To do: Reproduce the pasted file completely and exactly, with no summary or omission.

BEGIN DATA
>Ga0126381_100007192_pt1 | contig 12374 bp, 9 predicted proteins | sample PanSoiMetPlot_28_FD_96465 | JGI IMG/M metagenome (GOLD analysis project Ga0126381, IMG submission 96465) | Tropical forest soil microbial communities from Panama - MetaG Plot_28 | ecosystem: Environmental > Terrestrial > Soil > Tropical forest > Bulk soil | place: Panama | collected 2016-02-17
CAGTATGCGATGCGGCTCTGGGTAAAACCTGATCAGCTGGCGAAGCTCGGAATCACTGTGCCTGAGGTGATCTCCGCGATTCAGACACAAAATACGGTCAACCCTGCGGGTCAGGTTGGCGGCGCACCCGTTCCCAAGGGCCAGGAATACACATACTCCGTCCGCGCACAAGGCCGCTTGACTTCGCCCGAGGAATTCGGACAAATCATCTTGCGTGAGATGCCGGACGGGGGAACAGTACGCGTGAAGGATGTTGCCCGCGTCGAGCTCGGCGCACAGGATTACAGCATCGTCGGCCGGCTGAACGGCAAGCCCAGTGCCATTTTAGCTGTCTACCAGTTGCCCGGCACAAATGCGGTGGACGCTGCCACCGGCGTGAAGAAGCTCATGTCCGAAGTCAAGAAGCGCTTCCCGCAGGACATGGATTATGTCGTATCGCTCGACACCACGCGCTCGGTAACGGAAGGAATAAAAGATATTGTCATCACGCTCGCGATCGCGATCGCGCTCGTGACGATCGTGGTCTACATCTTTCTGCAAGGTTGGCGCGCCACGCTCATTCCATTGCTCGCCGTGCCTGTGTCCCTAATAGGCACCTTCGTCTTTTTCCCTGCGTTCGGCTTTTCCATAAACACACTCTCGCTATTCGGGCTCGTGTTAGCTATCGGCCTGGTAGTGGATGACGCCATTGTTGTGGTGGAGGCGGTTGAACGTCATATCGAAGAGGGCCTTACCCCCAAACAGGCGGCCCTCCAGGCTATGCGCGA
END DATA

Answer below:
>Ga0126381_100007192_pt1 | contig 12374 bp, 9 predicted proteins | sample PanSoiMetPlot_28_FD_96465 | JGI IMG/M metagenome (GOLD analysis project Ga0126381, IMG submission 96465) | Tropical forest soil microbial communities from Panama - MetaG Plot_28 | ecosystem: Environmental > Terrestrial > Soil > Tropical forest > Bulk soil | place: Panama | collected 2016-02-17
CAGTATGCGATGCGGCTCTGGGTAAAACCTGATCAGCTGGCGAAGCTCGGAATCACTGTGCCTGAGGTGATCTCCGCGATTCAGACACAAAATACGGTCAACCCTGCGGGTCAGGTTGGCGGCGCACCCGTTCCCAAGGGCCAGGAATACACATACTCCGTCCGCGCACAAGGCCGCTTGACTTCGCCCGAGGAATTCGGACAAATCATCTTGCGTGAGATGCCGGACGGGGGAACAGTACGCGTGAAGGATGTTGCCCGCGTCGAGCTCGGCGCACAGGATTACAGCATCGTCGGCCGGCTGAACGGCAAGCCCAGTGCCATTTTAGCTGTCTACCAGTTGCCCGGCACAAATGCGGTGGACGCTGCCACCGGCGTGAAGAAGCTCATGTCCGAAGTCAAGAAGCGCTTCCCGCAGGACATGGATTATGTCGTATCGCTCGACACCACGCGCTCGGTAACGGAAGGAATAAAAGATATTGTCATCACGCTCGCGATCGCGATCGCGCTCGTGACGATCGTGGTCTACATCTTTCTGCAAGGTTGGCGCGCCACGCTCATTCCATTGCTCGCCGTGCCTGTGTCCCTAATAGGCACCTTCGTCTTTTTCCCTGCGTTCGGCTTTTCCATAAACACACTCTCGCTATTCGGGCTCGTGTTAGCTATCGGCCTGGTAGTGGATGACGCCATTGTTGTGGTGGAGGCGGTTGAACGTCATATCGAAGAGGGCCTTACCCCCAAACAGGCGGCCCTCCAGGCTATGCGCGA